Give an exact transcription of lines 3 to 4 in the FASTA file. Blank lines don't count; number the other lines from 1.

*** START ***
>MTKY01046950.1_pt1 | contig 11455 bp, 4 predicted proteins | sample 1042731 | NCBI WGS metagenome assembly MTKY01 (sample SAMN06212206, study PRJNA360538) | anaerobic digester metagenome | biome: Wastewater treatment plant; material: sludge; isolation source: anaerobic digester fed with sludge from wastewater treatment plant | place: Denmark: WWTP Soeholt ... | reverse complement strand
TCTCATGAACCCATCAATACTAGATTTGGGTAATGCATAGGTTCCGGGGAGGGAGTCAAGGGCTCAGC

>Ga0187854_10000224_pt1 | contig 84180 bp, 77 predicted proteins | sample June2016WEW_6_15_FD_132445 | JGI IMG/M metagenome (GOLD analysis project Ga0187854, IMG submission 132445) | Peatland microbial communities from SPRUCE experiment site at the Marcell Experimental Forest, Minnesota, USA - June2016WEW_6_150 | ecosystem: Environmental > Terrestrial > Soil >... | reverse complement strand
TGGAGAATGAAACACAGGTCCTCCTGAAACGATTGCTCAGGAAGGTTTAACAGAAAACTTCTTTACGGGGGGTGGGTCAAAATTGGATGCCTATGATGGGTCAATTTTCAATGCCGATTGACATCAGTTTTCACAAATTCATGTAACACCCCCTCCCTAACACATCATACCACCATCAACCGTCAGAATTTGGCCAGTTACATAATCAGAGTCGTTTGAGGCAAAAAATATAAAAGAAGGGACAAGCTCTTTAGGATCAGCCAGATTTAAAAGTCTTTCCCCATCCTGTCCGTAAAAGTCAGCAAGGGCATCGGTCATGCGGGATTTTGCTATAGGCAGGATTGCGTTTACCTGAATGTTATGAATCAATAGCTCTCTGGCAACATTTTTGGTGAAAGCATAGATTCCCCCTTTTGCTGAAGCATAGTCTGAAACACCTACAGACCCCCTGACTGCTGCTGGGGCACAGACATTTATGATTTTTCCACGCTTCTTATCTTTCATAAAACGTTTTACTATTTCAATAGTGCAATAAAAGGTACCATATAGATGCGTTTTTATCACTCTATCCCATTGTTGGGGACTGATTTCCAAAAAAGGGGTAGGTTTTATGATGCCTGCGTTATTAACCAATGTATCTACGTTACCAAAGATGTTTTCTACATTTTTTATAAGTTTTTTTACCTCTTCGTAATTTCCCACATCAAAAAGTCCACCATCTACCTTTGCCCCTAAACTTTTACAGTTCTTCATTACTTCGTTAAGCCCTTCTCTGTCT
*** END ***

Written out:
>Ga0187854_10000224_pt1 | contig 84180 bp, 77 predicted proteins | sample June2016WEW_6_15_FD_132445 | JGI IMG/M metagenome (GOLD analysis project Ga0187854, IMG submission 132445) | Peatland microbial communities from SPRUCE experiment site at the Marcell Experimental Forest, Minnesota, USA - June2016WEW_6_150 | ecosystem: Environmental > Terrestrial > Soil >... | reverse complement strand
TGGAGAATGAAACACAGGTCCTCCTGAAACGATTGCTCAGGAAGGTTTAACAGAAAACTTCTTTACGGGGGGTGGGTCAAAATTGGATGCCTATGATGGGTCAATTTTCAATGCCGATTGACATCAGTTTTCACAAATTCATGTAACACCCCCTCCCTAACACATCATACCACCATCAACCGTCAGAATTTGGCCAGTTACATAATCAGAGTCGTTTGAGGCAAAAAATATAAAAGAAGGGACAAGCTCTTTAGGATCAGCCAGATTTAAAAGTCTTTCCCCATCCTGTCCGTAAAAGTCAGCAAGGGCATCGGTCATGCGGGATTTTGCTATAGGCAGGATTGCGTTTACCTGAATGTTATGAATCAATAGCTCTCTGGCAACATTTTTGGTGAAAGCATAGATTCCCCCTTTTGCTGAAGCATAGTCTGAAACACCTACAGACCCCCTGACTGCTGCTGGGGCACAGACATTTATGATTTTTCCACGCTTCTTATCTTTCATAAAACGTTTTACTATTTCAATAGTGCAATAAAAGGTACCATATAGATGCGTTTTTATCACTCTATCCCATTGTTGGGGACTGATTTCCAAAAAAGGGGTAGGTTTTATGATGCCTGCGTTATTAACCAATGTATCTACGTTACCAAAGATGTTTTCTACATTTTTTATAAGTTTTTTTACCTCTTCGTAATTTCCCACATCAAAAAGTCCACCATCTACCTTTGCCCCTAAACTTTTACAGTTCTTCATTACTTCGTTAAGCCCTTCTCTGTCT